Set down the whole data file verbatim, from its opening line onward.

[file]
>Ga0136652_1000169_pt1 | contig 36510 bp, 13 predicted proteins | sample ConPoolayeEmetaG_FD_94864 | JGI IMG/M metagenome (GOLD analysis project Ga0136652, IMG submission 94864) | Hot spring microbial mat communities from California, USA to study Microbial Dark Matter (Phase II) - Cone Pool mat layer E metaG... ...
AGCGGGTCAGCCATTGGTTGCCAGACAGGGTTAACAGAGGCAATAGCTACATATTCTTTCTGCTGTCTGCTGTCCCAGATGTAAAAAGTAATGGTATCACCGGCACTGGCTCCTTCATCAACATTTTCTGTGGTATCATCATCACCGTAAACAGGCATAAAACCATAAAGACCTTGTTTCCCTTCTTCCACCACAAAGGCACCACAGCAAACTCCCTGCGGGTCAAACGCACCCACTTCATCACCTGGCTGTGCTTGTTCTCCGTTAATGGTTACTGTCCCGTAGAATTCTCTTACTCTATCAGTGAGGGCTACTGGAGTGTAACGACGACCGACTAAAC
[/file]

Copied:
>Ga0136652_1000169_pt1 | contig 36510 bp, 13 predicted proteins | sample ConPoolayeEmetaG_FD_94864 | JGI IMG/M metagenome (GOLD analysis project Ga0136652, IMG submission 94864) | Hot spring microbial mat communities from California, USA to study Microbial Dark Matter (Phase II) - Cone Pool mat layer E metaG... ...
AGCGGGTCAGCCATTGGTTGCCAGACAGGGTTAACAGAGGCAATAGCTACATATTCTTTCTGCTGTCTGCTGTCCCAGATGTAAAAAGTAATGGTATCACCGGCACTGGCTCCTTCATCAACATTTTCTGTGGTATCATCATCACCGTAAACAGGCATAAAACCATAAAGACCTTGTTTCCCTTCTTCCACCACAAAGGCACCACAGCAAACTCCCTGCGGGTCAAACGCACCCACTTCATCACCTGGCTGTGCTTGTTCTCCGTTAATGGTTACTGTCCCGTAGAATTCTCTTACTCTATCAGTGAGGGCTACTGGAGTGTAACGACGACCGACTAAAC